The businessman known as 'Honest Ed', who entertained Toronto for decades with crazy slogans at his legendary discount department store, has died at the age of 92.

A statement from the family says he died early Wednesday at St. Michael's Hospital in Toronto.

Born July 24, 1914, in Colonial Beach, Va., Mirvish was just weeks away from his 93rd birthday.

After moving to Toronto in 1923, Mirvish lived with his family above their downtown Dundas Street grocery store.

At 15, Mirvish's father died and he dropped out of school to support his family.

He was best known for his world-famous "Honest Ed's" bargain store on the corner of Bloor and Bathurst streets.

The store featured discount prices and funny slogans like:

  • 'Welcome, don't faint at our low prices, there's no place to lie down.'
  • 'We don't offer service. We have a slogan--serve yourself and save a lot of money.'

In a tradition that began on his 75th birthday, Mirvish gave away 1,000 free turkeys in his store to shoppers every Christmas.

Toronto Mayor David Miller, who is in Cleveland, said Mirvish's passion for Toronto was second to none.

Miller said in a statement that Mirvish could only be described as a local hero who helped to make Toronto the great city it is.

Toronto councillor and deputy mayor Joe Pantalone described Mirvish as "incredibly influential" and crucial to the development of west-end Toronto.

"He has been a pioneer and an icon. If Ed Mirvish had not been around, Toronto would not be the cosmopolitan and the cultural capital that it," Pantalone told CTV News on Wednesday.

"The city owes a lot to Ed Mirvish, that's why this is a time of sadness but also reflection and appreciation. We would not be who we are if Ed Mirvish had not made his contributions in the economic and cultural field."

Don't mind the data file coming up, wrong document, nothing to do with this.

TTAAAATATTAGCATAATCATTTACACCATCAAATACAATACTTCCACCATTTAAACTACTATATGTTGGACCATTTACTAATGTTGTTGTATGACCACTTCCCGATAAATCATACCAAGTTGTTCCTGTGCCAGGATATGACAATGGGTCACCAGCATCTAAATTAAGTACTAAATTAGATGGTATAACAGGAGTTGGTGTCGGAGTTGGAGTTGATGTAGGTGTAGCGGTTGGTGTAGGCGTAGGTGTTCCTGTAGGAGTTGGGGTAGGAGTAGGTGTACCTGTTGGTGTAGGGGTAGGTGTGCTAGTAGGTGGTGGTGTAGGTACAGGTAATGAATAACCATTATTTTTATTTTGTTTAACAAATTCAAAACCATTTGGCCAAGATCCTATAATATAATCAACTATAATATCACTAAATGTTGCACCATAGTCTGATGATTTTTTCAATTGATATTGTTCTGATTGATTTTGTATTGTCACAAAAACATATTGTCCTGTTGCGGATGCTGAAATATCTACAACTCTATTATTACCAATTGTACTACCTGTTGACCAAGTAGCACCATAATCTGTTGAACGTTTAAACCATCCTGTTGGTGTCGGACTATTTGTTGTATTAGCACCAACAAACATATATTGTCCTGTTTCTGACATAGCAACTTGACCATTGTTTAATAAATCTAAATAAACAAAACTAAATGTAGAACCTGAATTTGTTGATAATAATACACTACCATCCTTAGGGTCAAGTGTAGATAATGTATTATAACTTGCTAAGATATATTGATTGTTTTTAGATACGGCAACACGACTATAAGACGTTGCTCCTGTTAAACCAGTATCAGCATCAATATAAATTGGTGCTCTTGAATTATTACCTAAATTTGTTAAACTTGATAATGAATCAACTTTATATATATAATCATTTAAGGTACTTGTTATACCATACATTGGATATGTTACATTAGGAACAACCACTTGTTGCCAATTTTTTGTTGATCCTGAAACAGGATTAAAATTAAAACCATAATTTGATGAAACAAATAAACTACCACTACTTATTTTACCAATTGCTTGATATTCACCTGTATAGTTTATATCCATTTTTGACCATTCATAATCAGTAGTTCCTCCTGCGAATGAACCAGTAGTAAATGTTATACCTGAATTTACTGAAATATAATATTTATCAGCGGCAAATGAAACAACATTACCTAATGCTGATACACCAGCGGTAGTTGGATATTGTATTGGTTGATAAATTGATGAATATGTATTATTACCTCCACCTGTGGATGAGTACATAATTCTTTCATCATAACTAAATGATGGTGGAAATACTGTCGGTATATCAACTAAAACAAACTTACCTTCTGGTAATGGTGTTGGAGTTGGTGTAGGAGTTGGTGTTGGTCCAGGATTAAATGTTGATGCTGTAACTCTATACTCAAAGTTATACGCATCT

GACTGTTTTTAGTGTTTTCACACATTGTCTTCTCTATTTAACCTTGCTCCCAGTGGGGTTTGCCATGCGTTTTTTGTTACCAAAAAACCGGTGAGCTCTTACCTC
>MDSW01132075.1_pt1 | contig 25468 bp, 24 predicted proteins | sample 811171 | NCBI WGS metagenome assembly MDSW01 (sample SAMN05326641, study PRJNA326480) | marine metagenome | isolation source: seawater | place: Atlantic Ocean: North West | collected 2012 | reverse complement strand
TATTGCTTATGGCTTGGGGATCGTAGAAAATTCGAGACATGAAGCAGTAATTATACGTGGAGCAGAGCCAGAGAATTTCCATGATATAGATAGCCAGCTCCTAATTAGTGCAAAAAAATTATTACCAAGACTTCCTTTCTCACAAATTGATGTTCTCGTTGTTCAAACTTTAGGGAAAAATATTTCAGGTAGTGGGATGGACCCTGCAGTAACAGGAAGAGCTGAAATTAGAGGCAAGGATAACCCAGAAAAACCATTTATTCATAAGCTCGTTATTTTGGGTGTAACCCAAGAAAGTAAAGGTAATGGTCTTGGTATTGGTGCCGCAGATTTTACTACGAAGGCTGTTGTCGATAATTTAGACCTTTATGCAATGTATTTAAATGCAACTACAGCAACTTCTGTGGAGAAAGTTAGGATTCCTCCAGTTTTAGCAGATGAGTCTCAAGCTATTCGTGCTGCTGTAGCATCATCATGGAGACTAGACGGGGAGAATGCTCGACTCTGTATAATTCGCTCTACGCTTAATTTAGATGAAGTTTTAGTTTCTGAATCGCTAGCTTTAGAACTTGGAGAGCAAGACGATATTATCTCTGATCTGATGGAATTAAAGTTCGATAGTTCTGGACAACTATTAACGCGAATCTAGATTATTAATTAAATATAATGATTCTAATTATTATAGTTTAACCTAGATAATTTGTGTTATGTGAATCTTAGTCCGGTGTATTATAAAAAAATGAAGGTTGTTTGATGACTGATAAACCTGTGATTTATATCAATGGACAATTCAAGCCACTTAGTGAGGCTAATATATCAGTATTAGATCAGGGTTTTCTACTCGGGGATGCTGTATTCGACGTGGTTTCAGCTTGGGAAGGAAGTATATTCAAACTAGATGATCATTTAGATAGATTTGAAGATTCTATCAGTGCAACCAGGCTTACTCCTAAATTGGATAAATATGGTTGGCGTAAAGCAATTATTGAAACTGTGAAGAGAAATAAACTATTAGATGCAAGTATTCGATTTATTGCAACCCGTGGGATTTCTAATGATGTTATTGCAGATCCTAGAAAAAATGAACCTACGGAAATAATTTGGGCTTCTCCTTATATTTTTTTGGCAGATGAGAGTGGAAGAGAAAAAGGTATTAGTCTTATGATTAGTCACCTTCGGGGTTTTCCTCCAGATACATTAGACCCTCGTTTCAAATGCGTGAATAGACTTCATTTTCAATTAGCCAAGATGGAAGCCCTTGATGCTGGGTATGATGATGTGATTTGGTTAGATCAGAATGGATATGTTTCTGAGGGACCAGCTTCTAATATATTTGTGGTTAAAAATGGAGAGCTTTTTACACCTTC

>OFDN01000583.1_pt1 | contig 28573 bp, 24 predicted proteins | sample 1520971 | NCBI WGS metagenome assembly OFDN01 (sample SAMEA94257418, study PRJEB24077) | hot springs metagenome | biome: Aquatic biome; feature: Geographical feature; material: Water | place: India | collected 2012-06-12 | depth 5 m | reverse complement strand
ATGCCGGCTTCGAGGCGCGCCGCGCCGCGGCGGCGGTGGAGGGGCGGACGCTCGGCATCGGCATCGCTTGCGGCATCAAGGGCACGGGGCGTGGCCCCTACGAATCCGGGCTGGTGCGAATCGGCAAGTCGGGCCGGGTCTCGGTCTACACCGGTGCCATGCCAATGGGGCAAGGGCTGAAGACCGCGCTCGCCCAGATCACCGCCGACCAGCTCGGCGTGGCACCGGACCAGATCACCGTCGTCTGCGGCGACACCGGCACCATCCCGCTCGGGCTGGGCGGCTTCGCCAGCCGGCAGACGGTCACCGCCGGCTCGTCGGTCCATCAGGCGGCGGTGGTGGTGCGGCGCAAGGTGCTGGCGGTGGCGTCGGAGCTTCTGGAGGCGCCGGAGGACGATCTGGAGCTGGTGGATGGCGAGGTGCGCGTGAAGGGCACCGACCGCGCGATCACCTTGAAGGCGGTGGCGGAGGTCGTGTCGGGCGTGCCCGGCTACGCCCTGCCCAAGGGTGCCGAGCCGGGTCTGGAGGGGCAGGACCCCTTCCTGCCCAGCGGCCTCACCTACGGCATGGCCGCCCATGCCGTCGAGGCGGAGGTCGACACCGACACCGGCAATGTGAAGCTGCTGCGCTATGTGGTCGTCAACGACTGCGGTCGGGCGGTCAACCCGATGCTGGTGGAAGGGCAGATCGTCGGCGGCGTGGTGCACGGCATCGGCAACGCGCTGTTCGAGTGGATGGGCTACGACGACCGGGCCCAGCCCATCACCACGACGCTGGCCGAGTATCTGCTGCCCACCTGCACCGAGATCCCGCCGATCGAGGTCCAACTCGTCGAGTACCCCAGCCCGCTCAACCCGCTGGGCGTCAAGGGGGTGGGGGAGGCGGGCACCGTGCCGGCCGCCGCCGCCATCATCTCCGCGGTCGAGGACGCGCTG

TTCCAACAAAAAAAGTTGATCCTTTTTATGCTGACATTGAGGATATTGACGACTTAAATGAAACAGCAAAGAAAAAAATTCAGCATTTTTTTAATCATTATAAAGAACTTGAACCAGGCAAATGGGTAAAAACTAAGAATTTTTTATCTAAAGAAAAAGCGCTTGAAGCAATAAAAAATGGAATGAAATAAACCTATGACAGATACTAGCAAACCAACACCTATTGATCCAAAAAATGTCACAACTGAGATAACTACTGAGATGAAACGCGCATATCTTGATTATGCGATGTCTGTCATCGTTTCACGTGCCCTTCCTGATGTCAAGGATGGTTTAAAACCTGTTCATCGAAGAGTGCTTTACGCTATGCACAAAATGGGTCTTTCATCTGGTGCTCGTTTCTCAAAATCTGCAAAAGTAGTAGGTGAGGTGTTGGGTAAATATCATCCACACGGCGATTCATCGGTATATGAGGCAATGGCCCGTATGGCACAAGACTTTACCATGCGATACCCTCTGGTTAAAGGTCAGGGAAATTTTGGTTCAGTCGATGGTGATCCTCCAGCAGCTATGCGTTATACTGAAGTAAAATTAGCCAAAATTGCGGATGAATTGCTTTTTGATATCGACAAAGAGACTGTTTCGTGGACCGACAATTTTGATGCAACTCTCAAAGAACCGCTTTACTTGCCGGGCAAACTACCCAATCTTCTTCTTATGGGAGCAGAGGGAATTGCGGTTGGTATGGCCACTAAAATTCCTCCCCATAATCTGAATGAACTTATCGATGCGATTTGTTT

Mirvish played a crucial role in expanding Toronto's entertainment scene.

In 1963, Mirvish saved the Royal Alexandra Theatre in Toronto from demolition, spending $500,000 on restoring it.

Mirvish and his son David ran Mirvish Productions, staging major theatre productions around the world.

Mirvish bought and restored the Old Vic in London, England and with his son built the award-winning Princess of Wales Theatre in Toronto in 1993.

His theatres hosted such blockbusters as "The Lion King," "Mamma Mia" and "Miss Saigon."

Former Toronto mayor Mel Lastman said Mirvish's contributions to theatre in Toronto were unsurpassed.

"He was a great Canadian and he was a great Torontonian. He loved this city and he was Mr. Toronto and Mr. Entertainment," Lastman told CTV News.

"He brought live entertainment to Toronto. What a sacrifice, what a deal he had made at that time. He took an old shack and he renovated it a put a fortune into it."

In 1978 he was made a Member of the Order of Canada and promoted to Officer in 1987. He was also the recipient of more than 250 awards.

A funeral service will take place at Beth Tzedec Synagogue located at 1700 Bathurst Street on Friday at 11:00 a.m.

Donations can be made to the Ed Mirvish Educational Memorial Fund in support of up and coming entrepreneurs.

With a report from CTV's Desmond Brown